The "Cotton Fields to Skycrapers" exhibit at Charlotte's Levine Museum of the New South has a first-edition copy under glass of W.J. Cash's "The Mind of the South."
Cash's 1941 book, made obsolete by Southern economic development after World War II, was revered by Southern journalists of my generation.
The spirit of the troubled North Carolina newspaperman lives on in efforts by The New York Times, sociology professors and cable news channels to understand those who support Donald Trump, the type of New York carpetbagger once despised in the South.
An examination of the South's persistent backwardness, "The Mind of the South" is one of those cult works breathlessly praised by acolytes at bars and parties. Several of my AJC colleagues considered the book a sacred text, and Cash's name was reverentially evoked by poets and novelists at the Sewanee Writers' Conference. Cash's apparent suicide in Mexico adds to his fascination.
The "Cotton Fields to Skyscrapers" exhibit told the story of poor Appalachian people who fled their depleted farms during the Depression to work in textile mills in North Carolina cities. They didn't need to go to a fancy restaurant in Charlotte or Charleston for "farm to table" dining.
The old mills now serve as condos for the millennials flocking to Charlotte, booming again after the 2008 bank crash. The old-time music, recorded in places like the long destroyed Charlotte Hotel, rises from iPhones tuned to Sportify. Their grandchildren work for international companies, rent out Airbnbs, or drive Ubers.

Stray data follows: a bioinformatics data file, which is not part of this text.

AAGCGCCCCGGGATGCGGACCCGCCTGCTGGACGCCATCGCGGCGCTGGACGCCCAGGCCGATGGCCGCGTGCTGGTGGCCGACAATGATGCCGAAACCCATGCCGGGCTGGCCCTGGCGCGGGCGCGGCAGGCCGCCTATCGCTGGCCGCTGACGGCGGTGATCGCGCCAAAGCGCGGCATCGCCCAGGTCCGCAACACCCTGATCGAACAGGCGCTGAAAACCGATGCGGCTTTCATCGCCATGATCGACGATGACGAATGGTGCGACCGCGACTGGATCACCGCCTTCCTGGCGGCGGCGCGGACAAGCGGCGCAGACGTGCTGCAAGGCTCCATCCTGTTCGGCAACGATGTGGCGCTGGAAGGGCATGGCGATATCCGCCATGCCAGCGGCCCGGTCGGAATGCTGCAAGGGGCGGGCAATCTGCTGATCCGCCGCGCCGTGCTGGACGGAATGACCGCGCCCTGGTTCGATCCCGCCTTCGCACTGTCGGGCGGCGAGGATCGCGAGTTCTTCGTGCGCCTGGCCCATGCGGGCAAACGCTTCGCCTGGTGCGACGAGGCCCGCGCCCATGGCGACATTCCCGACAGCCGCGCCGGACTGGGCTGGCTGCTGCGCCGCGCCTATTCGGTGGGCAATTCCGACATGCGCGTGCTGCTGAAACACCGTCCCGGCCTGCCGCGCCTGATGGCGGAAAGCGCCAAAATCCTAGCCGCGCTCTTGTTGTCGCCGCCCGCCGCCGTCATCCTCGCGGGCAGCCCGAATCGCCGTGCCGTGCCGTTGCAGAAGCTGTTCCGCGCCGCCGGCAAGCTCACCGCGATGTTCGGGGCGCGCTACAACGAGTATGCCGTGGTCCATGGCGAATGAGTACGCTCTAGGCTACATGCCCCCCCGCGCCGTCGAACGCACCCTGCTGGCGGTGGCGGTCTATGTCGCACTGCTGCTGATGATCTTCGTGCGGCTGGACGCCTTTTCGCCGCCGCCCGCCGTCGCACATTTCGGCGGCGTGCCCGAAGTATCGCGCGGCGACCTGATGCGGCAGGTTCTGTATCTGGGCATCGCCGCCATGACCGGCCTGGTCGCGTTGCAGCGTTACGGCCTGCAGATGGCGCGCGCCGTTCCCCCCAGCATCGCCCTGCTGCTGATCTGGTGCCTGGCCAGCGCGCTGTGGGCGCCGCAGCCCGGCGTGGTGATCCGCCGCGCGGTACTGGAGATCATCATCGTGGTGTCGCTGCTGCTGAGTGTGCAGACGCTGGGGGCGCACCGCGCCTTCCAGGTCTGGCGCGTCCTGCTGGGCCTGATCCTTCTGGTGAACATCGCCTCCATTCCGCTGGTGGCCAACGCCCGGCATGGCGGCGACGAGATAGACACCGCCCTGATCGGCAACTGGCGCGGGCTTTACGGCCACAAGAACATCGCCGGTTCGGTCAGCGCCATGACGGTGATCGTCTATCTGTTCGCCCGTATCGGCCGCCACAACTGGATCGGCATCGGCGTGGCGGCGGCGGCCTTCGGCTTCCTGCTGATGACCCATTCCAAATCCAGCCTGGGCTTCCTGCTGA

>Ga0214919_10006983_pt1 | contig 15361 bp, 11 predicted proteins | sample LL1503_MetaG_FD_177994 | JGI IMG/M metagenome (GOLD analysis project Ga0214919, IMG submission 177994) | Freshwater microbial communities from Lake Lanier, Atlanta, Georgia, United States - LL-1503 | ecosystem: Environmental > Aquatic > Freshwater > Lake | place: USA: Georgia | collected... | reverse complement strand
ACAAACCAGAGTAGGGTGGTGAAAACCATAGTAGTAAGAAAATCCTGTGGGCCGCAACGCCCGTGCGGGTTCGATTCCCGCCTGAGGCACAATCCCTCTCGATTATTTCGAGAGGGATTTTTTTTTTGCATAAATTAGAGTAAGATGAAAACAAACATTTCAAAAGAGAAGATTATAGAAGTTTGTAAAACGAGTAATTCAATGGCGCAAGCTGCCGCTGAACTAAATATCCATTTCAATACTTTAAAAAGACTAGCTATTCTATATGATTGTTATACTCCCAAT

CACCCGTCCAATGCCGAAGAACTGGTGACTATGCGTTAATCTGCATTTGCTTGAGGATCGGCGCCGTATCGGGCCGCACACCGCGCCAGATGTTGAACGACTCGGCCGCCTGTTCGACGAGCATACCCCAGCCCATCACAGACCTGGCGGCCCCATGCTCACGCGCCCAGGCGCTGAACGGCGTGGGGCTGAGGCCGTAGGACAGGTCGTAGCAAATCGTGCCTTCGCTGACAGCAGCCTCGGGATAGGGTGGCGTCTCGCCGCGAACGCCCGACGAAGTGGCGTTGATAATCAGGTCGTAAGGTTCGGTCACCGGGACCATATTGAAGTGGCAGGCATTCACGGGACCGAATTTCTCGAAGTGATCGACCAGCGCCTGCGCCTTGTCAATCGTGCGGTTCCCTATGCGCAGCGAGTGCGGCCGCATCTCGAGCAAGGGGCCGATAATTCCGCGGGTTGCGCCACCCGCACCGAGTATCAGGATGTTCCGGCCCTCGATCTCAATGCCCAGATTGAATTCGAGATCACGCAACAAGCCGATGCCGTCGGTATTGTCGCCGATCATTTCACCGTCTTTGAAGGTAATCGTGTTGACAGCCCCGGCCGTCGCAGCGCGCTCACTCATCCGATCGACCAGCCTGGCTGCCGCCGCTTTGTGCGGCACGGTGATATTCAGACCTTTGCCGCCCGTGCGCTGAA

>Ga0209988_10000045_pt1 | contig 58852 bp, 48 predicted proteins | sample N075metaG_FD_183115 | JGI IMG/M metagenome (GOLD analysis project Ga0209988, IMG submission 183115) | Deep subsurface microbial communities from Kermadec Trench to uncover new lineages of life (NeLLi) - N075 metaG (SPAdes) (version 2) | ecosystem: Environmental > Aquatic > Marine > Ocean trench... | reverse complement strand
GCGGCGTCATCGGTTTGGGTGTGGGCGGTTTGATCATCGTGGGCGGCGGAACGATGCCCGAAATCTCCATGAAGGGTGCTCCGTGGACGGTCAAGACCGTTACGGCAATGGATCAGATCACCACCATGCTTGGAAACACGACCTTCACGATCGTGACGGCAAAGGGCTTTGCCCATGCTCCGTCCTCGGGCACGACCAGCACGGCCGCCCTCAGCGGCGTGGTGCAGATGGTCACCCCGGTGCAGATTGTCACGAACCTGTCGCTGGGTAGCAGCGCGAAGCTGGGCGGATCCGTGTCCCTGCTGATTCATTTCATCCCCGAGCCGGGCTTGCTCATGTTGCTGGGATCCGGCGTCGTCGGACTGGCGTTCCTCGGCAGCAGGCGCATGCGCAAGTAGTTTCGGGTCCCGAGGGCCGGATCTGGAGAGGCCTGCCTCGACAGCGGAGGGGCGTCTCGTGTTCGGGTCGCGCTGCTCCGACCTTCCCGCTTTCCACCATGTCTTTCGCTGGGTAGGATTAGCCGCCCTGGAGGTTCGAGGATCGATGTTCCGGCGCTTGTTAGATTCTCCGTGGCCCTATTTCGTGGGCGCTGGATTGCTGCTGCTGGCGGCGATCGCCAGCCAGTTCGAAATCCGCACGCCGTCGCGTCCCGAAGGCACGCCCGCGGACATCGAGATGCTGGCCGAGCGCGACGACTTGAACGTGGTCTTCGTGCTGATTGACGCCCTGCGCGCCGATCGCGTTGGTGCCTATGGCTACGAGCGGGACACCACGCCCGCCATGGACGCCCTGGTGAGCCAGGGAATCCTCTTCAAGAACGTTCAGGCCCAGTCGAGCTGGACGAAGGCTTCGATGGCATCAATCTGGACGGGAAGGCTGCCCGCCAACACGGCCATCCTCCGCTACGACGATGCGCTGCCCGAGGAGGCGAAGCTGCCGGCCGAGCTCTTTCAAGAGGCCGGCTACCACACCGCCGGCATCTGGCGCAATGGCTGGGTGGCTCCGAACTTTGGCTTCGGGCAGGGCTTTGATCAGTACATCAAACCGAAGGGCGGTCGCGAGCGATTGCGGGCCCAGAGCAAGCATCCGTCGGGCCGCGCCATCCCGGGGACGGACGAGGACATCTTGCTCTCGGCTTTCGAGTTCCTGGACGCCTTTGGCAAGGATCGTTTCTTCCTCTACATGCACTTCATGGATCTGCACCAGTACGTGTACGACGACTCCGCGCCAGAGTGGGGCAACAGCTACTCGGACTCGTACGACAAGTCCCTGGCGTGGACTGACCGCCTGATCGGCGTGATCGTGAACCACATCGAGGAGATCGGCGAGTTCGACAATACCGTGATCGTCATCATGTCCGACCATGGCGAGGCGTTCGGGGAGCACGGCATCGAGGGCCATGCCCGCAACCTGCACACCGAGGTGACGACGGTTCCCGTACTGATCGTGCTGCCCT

Cash's old property-stricken South was blown away in the 1960s, buried under glass and stone skyscrapers in cities like Charlotte and Atlanta. A video at the New South museum shows Charlotte's 1920s landmarks imploding in dark clouds of dust.
As elections across the South attest, the old white supremacy holds on, clinging with gnarled hands to political power against a new generation of different cultures and lifestyles.
The Mind of the South remains unformed. Cash's descendants keep trying to define it, all raising the objection, "and yet..."